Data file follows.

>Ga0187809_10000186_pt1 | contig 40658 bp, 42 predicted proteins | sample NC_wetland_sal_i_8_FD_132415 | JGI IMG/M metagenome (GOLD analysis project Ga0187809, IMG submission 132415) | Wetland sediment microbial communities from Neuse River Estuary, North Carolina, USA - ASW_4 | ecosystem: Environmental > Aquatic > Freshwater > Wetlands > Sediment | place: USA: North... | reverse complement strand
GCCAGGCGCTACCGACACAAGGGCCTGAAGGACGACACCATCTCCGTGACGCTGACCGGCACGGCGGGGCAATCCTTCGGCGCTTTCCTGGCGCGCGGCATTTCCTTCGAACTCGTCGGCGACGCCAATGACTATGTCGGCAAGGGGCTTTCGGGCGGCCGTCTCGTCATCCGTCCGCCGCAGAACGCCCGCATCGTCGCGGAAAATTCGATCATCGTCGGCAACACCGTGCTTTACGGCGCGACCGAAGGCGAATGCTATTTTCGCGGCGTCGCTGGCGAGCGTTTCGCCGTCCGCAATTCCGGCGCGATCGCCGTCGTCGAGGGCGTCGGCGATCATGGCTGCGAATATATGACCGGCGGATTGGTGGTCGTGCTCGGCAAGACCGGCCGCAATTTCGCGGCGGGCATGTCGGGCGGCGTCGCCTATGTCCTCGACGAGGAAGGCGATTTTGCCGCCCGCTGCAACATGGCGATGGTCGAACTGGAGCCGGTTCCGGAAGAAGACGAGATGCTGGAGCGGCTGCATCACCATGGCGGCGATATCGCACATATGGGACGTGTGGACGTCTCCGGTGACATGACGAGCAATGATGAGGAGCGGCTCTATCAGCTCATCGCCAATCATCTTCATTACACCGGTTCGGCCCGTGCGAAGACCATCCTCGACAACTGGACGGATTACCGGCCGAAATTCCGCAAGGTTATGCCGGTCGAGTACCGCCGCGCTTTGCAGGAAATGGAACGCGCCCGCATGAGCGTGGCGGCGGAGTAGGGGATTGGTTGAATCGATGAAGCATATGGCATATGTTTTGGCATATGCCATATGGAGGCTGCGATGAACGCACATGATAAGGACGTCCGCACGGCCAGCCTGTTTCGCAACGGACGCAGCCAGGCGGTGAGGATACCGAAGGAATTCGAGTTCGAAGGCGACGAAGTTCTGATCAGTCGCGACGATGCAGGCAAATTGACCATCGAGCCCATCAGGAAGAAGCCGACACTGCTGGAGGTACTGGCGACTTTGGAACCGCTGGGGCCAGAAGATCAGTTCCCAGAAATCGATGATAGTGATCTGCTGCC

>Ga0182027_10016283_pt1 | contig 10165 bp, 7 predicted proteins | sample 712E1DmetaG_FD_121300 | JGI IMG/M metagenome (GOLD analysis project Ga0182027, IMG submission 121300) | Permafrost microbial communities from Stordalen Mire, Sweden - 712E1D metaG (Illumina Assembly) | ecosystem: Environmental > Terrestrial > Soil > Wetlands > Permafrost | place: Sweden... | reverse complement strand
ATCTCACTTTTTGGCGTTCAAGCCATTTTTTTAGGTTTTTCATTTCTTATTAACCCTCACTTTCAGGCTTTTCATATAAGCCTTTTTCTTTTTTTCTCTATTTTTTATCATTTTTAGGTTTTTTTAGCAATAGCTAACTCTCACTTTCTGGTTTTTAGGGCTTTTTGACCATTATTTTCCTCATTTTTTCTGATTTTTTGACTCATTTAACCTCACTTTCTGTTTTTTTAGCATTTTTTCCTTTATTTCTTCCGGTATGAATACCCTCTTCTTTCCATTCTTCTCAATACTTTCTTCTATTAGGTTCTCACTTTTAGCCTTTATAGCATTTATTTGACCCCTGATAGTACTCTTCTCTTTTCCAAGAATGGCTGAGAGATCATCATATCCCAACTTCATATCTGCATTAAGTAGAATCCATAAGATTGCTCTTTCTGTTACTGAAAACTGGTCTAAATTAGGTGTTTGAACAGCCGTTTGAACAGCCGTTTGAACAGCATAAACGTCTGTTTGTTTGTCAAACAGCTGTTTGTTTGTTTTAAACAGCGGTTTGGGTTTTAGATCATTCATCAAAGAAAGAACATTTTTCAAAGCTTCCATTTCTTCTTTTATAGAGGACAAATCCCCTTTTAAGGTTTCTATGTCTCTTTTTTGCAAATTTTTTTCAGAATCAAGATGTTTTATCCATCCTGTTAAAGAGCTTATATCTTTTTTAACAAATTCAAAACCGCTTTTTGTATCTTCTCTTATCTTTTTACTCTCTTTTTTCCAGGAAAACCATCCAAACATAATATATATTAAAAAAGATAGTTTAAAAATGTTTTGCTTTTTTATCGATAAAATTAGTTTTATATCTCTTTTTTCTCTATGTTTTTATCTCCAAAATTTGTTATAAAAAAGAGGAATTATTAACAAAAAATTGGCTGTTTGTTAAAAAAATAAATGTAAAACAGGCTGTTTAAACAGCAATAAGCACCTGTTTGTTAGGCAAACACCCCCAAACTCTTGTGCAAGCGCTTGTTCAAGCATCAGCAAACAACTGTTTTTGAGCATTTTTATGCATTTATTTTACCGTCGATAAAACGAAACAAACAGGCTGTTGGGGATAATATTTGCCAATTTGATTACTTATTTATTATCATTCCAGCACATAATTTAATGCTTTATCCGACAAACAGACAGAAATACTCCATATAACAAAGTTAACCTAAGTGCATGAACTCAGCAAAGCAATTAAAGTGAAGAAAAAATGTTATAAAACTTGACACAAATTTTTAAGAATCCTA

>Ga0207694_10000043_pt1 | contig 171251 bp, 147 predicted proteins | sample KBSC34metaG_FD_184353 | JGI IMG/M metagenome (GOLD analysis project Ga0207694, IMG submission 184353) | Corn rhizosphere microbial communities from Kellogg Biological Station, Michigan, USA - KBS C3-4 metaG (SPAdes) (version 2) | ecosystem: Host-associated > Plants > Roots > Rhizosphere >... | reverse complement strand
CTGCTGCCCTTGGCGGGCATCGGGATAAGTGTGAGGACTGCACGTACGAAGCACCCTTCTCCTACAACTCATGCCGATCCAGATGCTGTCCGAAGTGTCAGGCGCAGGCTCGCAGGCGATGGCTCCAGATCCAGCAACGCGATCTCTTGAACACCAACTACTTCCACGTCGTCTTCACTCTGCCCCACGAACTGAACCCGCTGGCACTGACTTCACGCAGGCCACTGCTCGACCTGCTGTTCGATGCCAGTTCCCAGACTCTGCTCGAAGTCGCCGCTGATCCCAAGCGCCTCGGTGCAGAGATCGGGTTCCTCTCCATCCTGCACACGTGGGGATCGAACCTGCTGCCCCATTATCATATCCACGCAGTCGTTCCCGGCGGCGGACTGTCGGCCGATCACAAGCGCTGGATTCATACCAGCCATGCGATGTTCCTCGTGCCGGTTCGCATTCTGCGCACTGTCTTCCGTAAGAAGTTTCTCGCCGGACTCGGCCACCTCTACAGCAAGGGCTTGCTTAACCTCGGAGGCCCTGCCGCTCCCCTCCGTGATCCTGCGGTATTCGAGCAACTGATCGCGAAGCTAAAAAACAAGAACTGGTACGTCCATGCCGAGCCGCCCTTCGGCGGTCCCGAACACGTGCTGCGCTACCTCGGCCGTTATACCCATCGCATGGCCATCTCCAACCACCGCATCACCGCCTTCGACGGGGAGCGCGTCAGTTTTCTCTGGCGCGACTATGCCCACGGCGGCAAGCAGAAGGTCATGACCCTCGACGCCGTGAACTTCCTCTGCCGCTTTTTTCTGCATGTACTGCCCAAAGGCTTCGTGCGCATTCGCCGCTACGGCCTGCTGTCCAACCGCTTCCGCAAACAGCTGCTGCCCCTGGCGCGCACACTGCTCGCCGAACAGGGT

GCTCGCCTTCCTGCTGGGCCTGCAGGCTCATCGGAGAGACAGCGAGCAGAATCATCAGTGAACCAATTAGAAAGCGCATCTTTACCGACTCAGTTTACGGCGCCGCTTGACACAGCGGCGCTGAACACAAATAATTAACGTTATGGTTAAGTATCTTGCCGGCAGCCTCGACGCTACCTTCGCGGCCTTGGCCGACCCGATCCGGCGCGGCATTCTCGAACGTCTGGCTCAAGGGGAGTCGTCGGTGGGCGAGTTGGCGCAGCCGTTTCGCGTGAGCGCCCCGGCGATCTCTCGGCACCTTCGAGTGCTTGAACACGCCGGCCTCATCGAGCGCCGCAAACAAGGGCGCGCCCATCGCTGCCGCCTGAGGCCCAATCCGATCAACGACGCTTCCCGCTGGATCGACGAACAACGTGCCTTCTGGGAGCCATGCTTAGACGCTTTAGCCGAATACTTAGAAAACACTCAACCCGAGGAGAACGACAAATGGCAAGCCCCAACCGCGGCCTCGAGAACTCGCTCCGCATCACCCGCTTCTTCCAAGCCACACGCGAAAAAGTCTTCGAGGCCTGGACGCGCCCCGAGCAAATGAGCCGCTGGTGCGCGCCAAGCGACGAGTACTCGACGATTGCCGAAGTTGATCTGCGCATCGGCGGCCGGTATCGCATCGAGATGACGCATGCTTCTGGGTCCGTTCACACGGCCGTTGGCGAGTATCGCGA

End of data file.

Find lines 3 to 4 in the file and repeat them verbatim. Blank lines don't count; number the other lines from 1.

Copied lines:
>Ga0182027_10016283_pt1 | contig 10165 bp, 7 predicted proteins | sample 712E1DmetaG_FD_121300 | JGI IMG/M metagenome (GOLD analysis project Ga0182027, IMG submission 121300) | Permafrost microbial communities from Stordalen Mire, Sweden - 712E1D metaG (Illumina Assembly) | ecosystem: Environmental > Terrestrial > Soil > Wetlands > Permafrost | place: Sweden... | reverse complement strand
ATCTCACTTTTTGGCGTTCAAGCCATTTTTTTAGGTTTTTCATTTCTTATTAACCCTCACTTTCAGGCTTTTCATATAAGCCTTTTTCTTTTTTTCTCTATTTTTTATCATTTTTAGGTTTTTTTAGCAATAGCTAACTCTCACTTTCTGGTTTTTAGGGCTTTTTGACCATTATTTTCCTCATTTTTTCTGATTTTTTGACTCATTTAACCTCACTTTCTGTTTTTTTAGCATTTTTTCCTTTATTTCTTCCGGTATGAATACCCTCTTCTTTCCATTCTTCTCAATACTTTCTTCTATTAGGTTCTCACTTTTAGCCTTTATAGCATTTATTTGACCCCTGATAGTACTCTTCTCTTTTCCAAGAATGGCTGAGAGATCATCATATCCCAACTTCATATCTGCATTAAGTAGAATCCATAAGATTGCTCTTTCTGTTACTGAAAACTGGTCTAAATTAGGTGTTTGAACAGCCGTTTGAACAGCCGTTTGAACAGCATAAACGTCTGTTTGTTTGTCAAACAGCTGTTTGTTTGTTTTAAACAGCGGTTTGGGTTTTAGATCATTCATCAAAGAAAGAACATTTTTCAAAGCTTCCATTTCTTCTTTTATAGAGGACAAATCCCCTTTTAAGGTTTCTATGTCTCTTTTTTGCAAATTTTTTTCAGAATCAAGATGTTTTATCCATCCTGTTAAAGAGCTTATATCTTTTTTAACAAATTCAAAACCGCTTTTTGTATCTTCTCTTATCTTTTTACTCTCTTTTTTCCAGGAAAACCATCCAAACATAATATATATTAAAAAAGATAGTTTAAAAATGTTTTGCTTTTTTATCGATAAAATTAGTTTTATATCTCTTTTTTCTCTATGTTTTTATCTCCAAAATTTGTTATAAAAAAGAGGAATTATTAACAAAAAATTGGCTGTTTGTTAAAAAAATAAATGTAAAACAGGCTGTTTAAACAGCAATAAGCACCTGTTTGTTAGGCAAACACCCCCAAACTCTTGTGCAAGCGCTTGTTCAAGCATCAGCAAACAACTGTTTTTGAGCATTTTTATGCATTTATTTTACCGTCGATAAAACGAAACAAACAGGCTGTTGGGGATAATATTTGCCAATTTGATTACTTATTTATTATCATTCCAGCACATAATTTAATGCTTTATCCGACAAACAGACAGAAATACTCCATATAACAAAGTTAACCTAAGTGCATGAACTCAGCAAAGCAATTAAAGTGAAGAAAAAATGTTATAAAACTTGACACAAATTTTTAAGAATCCTA